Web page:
“Watch how the God will give a punctuation to what I said to you from him (Elijah Muhammad) today. So, if you keep going the way you’re going, it’s over,” warned Min. Farrakhan, during a highly anticipated press conference from the Watergate Hotel in Washington, D.C., on Nov. 16.
Last week, Min. Farrakhan’s Final Call newspaper devoted extensive, special coverage to disasters and disaster preparedness days before the fires struck.
The newspaper, V. 37, No. 10, features a host of articles dealing with powerful, deadly storms, and extreme weather events punishing America.
The stories delve into how the acts of God take a huge economic, psychological and social toll on the country, and how these events will increase as God chastises the United States.
In the exclusive Bel Air section of Los Angeles, where multi-million- dollar houses give the rich and famous sweeping views, authorities tallied four homes destroyed and 11 damaged by a fire that erupted before dawn Dec. 6.
Flames there burned a wine storage shed at media mogul Rupert Murdoch’s 16-acre Moraga Vineyards estate and appeared to have damaged about seven acres of vines, a spokeswoman said.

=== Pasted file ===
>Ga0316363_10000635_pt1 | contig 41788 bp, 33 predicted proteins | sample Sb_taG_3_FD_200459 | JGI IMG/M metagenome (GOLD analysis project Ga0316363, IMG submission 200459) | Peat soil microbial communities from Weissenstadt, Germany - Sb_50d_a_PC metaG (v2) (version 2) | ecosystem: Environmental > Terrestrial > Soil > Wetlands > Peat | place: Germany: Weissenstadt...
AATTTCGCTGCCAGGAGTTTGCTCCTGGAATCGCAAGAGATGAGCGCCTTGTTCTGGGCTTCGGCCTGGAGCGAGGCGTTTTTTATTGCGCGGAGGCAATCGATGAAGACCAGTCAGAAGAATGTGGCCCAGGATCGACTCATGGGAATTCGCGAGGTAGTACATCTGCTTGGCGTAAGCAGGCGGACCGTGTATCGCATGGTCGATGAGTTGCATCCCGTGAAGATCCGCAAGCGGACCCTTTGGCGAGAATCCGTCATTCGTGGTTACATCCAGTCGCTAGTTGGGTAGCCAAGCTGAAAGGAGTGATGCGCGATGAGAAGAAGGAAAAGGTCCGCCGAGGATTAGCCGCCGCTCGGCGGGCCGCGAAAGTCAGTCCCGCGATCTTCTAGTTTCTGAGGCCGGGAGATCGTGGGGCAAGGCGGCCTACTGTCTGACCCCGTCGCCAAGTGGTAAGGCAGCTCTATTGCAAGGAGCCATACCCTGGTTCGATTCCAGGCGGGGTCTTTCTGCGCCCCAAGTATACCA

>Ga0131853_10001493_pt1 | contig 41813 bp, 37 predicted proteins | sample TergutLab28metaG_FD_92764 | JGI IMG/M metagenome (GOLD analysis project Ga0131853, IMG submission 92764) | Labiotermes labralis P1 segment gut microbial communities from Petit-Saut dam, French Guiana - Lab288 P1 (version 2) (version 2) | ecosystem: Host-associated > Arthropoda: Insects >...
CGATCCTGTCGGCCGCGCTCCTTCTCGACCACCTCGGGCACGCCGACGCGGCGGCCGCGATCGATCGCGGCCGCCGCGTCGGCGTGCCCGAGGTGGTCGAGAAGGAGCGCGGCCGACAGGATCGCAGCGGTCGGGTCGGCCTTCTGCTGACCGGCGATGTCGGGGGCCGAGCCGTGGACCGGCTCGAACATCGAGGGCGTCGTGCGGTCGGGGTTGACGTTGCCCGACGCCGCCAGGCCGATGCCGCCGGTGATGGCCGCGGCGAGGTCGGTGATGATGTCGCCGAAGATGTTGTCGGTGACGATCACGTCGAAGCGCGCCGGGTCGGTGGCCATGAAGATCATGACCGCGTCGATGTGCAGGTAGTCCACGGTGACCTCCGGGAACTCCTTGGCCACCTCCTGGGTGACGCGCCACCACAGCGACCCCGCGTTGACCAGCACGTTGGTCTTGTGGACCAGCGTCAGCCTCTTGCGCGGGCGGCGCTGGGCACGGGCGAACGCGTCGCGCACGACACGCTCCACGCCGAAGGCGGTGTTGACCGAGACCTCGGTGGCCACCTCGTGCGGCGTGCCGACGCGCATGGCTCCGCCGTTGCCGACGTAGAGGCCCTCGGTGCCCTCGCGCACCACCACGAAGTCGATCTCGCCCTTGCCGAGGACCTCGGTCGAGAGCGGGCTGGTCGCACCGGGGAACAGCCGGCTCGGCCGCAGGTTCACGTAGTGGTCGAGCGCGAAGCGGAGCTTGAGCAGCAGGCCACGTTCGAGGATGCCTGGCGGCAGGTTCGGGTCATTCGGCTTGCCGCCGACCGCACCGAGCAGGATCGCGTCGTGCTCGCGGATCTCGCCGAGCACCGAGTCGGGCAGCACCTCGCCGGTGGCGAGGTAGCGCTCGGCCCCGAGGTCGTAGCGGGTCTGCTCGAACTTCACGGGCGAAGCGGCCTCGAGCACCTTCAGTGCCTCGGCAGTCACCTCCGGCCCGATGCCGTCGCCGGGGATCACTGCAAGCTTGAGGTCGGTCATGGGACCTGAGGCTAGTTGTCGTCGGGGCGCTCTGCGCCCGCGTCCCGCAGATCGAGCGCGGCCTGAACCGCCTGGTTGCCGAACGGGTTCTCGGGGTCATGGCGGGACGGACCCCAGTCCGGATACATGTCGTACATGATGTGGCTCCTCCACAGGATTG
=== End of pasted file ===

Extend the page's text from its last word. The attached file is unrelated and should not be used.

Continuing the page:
Across the wide Interstate 405 freeway from the Bel Air fire, the Getty Center art complex located about two miles and five minutes from the University of California Los Angeles, was closed to protect its collection from smoke damage. Many schools across Los Angeles were closed because of poor air quality and classes were canceled at 265 schools on Dec. 7.
Total damage tallies for all of the wildfires have lagged as fire agencies have focused on battling the flames. Early on, authorities in Ventura County said 150 structures were destroyed there, but that number was expected to increase substantially.